The yarn this month is American and I chose patterns from the same brand which meant that the crochet patterns used American terms. To help anybody to convert the patterns I popped in a handy little stitch conversion guide.

I chose lovely bright green buttons which I thought would be a little different and help create a unique little outfit along with the usual Crocheted or Knitted With Love tag which can be sewn in.

The feedback from subscribers already this month definitely show that the little treat has gone down amazingly well. I had some beautiful rose gold pens engraved with ‘I Love Yarn’ for everyone. I was over the moon when these arrived as it really is a stunning pen. It has a perfect weight balance to it and will be perfect to pop into a project bag or handbag.

Do you craft? Why?

An ever growing number of the population are now turning to craft. Each year the economic growth of the craft industry increases. This is fantastic news for crafters and artisans but why is it that the UK is becoming a bustling hive of creativity?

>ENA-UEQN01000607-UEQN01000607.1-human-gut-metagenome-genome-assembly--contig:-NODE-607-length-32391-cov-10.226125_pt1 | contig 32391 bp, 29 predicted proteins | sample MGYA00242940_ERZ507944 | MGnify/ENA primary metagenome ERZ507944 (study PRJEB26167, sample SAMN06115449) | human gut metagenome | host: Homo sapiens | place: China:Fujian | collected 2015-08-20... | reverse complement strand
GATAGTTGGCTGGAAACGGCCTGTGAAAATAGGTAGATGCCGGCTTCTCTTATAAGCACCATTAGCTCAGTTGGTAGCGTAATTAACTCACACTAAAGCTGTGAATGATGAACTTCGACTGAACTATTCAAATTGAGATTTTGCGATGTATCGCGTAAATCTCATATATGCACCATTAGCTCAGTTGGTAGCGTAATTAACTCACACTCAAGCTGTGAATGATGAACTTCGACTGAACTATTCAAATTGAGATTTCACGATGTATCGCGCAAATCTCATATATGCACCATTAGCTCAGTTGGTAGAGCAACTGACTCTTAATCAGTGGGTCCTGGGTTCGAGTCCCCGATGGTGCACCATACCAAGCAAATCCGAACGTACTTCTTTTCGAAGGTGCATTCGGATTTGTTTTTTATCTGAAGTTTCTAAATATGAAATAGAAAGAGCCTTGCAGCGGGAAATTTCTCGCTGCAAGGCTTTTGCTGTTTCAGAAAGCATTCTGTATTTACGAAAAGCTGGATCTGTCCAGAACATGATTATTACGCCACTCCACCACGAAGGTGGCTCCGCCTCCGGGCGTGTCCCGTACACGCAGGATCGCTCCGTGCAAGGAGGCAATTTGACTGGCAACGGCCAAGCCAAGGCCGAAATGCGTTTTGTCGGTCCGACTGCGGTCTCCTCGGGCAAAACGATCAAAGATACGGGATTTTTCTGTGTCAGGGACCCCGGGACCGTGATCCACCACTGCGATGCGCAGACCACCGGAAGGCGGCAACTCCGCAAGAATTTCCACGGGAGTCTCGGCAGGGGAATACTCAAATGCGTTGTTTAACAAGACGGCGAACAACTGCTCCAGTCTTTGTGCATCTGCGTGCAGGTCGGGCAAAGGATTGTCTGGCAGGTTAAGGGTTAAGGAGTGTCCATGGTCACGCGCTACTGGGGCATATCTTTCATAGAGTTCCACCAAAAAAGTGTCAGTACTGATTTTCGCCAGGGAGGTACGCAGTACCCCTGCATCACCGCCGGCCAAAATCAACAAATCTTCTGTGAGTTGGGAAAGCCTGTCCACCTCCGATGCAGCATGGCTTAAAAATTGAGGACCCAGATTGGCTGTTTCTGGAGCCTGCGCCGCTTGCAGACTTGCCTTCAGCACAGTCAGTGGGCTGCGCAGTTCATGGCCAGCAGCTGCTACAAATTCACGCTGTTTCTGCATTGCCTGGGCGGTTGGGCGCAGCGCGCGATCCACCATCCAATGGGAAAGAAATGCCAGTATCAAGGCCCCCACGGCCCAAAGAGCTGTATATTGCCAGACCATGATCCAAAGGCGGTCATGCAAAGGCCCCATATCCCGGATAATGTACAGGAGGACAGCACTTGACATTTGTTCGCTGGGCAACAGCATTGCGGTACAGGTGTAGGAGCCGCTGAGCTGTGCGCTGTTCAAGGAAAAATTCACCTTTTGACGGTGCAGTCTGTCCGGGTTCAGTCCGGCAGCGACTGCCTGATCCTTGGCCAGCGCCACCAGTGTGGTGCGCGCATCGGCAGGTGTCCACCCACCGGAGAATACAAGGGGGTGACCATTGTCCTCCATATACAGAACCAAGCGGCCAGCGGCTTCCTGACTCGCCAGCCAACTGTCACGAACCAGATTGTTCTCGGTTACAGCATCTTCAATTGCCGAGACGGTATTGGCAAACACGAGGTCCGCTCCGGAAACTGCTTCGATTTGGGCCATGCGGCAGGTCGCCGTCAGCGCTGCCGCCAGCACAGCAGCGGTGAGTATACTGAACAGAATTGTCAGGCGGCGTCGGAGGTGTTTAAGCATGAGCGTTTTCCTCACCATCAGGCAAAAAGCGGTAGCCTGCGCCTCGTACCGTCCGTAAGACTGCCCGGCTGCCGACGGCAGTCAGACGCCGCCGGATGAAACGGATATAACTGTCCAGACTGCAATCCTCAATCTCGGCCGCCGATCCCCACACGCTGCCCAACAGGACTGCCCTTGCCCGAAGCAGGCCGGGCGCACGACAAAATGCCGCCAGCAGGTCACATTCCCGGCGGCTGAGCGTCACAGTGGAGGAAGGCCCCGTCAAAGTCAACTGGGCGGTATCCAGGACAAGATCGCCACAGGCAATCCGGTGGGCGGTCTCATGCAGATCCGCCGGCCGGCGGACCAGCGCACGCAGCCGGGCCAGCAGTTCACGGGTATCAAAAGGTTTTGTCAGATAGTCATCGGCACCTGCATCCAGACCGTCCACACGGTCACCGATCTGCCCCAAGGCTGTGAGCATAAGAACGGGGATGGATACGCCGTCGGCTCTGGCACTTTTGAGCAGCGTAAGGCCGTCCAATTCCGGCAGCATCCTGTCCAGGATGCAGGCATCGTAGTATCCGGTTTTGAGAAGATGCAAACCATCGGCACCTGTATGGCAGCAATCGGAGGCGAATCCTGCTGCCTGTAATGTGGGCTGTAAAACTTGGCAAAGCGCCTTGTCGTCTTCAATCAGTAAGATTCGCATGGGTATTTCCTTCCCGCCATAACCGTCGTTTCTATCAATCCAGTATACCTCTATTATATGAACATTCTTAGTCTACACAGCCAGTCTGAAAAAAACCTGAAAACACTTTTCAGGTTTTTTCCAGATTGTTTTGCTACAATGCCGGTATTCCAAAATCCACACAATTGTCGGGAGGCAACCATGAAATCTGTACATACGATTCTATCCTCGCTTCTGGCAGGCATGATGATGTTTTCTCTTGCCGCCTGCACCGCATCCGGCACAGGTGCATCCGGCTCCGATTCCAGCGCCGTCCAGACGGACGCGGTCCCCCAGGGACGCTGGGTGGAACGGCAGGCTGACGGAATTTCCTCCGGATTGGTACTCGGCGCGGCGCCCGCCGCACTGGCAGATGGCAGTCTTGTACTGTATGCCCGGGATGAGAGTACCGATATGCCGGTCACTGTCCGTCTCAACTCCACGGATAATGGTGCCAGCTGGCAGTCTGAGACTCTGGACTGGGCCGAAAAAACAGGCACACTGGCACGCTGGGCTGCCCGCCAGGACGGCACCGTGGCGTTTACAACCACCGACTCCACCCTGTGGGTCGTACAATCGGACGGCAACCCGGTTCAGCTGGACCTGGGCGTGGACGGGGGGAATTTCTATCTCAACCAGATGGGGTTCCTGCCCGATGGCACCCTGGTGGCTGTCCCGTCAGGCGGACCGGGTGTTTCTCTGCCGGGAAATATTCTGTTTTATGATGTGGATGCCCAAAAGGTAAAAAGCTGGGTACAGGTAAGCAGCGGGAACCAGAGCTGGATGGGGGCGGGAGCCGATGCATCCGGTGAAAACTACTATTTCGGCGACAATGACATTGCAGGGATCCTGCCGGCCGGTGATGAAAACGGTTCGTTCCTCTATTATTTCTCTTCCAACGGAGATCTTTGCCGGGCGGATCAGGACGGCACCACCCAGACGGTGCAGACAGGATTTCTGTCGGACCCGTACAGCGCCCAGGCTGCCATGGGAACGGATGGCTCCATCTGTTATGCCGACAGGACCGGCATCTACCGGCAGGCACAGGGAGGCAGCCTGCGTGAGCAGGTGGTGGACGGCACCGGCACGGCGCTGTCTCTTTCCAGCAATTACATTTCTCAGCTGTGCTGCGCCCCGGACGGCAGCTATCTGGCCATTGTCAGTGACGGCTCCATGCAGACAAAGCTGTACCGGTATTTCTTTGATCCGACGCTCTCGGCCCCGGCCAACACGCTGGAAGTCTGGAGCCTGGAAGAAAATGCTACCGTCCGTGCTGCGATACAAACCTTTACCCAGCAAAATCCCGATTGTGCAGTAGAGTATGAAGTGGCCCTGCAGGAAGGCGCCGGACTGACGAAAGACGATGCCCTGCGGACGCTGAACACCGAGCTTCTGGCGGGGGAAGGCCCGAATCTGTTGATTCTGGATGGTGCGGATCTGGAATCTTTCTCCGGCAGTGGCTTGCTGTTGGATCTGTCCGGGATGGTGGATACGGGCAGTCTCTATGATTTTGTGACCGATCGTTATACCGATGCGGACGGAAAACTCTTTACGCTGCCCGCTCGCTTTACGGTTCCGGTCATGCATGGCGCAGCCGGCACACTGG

XKH145294 Visit of the Angel, from the right wing of the Buxtehude Altar, 1400-10 (tempera on panel) by Master Bertram of Minden (c.1345-c.1415); Hamburger Kunsthalle, Hamburg, Germany; German, out of copyright

Is it a resurgence of the arts and crafts movement? Perhaps people want to make sure that historical skills are not forgotten? Maybe its people like Kirstie Allsop showcasing crafts throughout the year on national television?  Or is it the fact that crafting has more benefits than we realise? Crafts such as knitting have been around since, most likely 1000AD starting in Eygpt where it started to spread through the continents.